Science and evidence-based decision-making have been under assault in recent years. Dueling scientists and propaganda cause confused citizens to opt out of the debate.
A clear, simple understanding of the basic mechanism under debate goes a long way toward building public support for the right actions. Once people have learned something new, they can’t unlearn it; it provides a lens through which people see the issue.
Simple explanatory messages or simplifying models, often based on a vivid metaphor, are powerful, sticky and quickly go viral.
Topos has developed effective simplifying models for communicating “how things work” and a number of these have become standard approaches for explaining the issue.
This means investing in, and rethinking, the way we grow food so farmers can work with nature, not against it, to reduce crop loss, improve yields and lower the cost of healthy, fresh food.
“Can Farming, Food and Agtech Help Unlock the Public Health Crisis?,” Thrive Global, by Karn Manhas CEO at Terramera, August 24, 2020.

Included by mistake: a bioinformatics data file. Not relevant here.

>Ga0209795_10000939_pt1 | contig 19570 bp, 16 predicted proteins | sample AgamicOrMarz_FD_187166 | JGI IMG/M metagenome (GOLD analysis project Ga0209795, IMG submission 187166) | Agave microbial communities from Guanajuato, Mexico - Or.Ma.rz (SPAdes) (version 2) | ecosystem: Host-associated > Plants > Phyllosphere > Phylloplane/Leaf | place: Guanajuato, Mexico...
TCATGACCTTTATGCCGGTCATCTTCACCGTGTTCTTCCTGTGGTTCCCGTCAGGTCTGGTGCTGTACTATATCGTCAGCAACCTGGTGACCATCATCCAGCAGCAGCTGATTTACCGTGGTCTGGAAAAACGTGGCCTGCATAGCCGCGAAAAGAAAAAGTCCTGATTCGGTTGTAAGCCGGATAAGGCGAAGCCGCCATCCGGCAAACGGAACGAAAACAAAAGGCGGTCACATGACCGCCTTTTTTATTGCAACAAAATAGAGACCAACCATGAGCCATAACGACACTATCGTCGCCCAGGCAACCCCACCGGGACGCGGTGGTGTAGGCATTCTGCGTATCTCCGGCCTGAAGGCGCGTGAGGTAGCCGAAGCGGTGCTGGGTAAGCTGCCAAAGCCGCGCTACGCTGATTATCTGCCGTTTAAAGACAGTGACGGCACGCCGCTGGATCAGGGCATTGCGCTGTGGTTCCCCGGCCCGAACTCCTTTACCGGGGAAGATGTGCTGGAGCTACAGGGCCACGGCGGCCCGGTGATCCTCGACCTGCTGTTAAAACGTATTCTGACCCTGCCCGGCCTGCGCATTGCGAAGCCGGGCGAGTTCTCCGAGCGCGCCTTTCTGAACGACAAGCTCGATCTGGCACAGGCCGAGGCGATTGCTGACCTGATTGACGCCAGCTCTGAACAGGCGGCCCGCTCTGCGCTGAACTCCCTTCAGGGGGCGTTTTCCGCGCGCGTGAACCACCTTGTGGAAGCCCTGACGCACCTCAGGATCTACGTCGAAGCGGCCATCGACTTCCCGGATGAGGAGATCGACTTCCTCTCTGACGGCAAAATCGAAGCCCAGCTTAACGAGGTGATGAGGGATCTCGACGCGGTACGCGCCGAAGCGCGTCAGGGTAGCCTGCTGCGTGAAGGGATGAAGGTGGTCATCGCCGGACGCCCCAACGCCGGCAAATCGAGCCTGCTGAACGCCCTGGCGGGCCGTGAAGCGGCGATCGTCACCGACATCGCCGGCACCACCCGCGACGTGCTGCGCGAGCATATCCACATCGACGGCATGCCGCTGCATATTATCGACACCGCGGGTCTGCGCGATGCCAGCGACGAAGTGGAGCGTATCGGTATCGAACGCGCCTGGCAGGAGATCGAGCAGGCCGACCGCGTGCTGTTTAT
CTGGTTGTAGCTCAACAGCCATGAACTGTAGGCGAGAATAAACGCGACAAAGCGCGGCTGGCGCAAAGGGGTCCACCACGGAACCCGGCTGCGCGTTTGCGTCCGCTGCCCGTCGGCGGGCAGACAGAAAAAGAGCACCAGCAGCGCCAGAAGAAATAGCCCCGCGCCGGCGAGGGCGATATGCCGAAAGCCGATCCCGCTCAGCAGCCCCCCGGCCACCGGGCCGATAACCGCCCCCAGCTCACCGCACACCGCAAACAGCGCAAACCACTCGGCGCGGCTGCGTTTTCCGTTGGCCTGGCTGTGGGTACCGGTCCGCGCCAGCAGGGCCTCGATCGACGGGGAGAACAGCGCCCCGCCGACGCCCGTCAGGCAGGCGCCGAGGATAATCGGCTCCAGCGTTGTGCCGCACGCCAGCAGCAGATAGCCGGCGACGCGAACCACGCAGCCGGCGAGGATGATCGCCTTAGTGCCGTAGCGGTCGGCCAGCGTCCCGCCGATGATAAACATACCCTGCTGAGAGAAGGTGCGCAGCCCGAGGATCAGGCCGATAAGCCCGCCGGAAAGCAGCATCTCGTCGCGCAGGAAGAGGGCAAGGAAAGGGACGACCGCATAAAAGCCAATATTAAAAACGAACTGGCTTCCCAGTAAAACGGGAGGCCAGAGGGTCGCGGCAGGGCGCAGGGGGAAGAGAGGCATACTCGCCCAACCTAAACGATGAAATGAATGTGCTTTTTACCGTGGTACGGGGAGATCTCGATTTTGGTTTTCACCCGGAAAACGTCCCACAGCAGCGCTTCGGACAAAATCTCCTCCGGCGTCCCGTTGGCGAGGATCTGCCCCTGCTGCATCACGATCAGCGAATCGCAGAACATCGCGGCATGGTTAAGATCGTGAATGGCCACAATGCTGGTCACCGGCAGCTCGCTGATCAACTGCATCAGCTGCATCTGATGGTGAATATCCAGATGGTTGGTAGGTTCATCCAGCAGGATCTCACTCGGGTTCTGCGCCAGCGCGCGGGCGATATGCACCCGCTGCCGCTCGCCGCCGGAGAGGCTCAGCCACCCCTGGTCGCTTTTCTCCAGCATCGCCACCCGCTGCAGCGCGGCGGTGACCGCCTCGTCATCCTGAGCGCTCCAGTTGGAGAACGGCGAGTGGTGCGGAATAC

CAFOs create problems by ignoring and working against various natural systems ranging from soil ecosystems to animal digestive systems. By contrast, the superior Smart Pasture Operation approach gains cost and other advantages by working with natural systems… there is a growing movement among U.S. farmers to improve efficiency by harnessing natural systems rather than working against them. More and more meat and dairy farmers are successfully adopting sophisticated animal production practices such as Smart Pasture Operations and hog hoop barns that avoid most of the costly and dangerous consequences of CAFOs.
“The Hidden Costs of CAFOs: Smart Choices for U.S. Food Production,” Union of Concerned Scientists, September 2008.
If we fall backward and continue to burn fossil fuels, more and more carbon dioxide is released into the atmosphere. This concentration of carbon dioxide acts like a blanket that traps heat, disrupting ecological systems and the climate.
“Alaskans can move on from fossil fuels and flatten the climate curve,” Juneau Empire, by Kay Brown, Arctic Policy Director for Pacific Environment, Wednesday, May 20, 2020.
In an hour, we learn all we need to know about climate change and what each of us can do to stall and reverse the process. For instance, while I have heard about carbon emissions and carbon footprints, when the programme likened carbon to a blanket surrounding the earth and increased emissions thanks to fossil fuels, which power our lives, resulting increased temperatures, it made perfect sense. More emissions means thicker blanket means more heat — it is that simple.
“‘Climate Change: The Facts’ review: Running out of time, but there is still hope,” The Hindu, by Mini Antihikad Chhibber, March 6, 2020.
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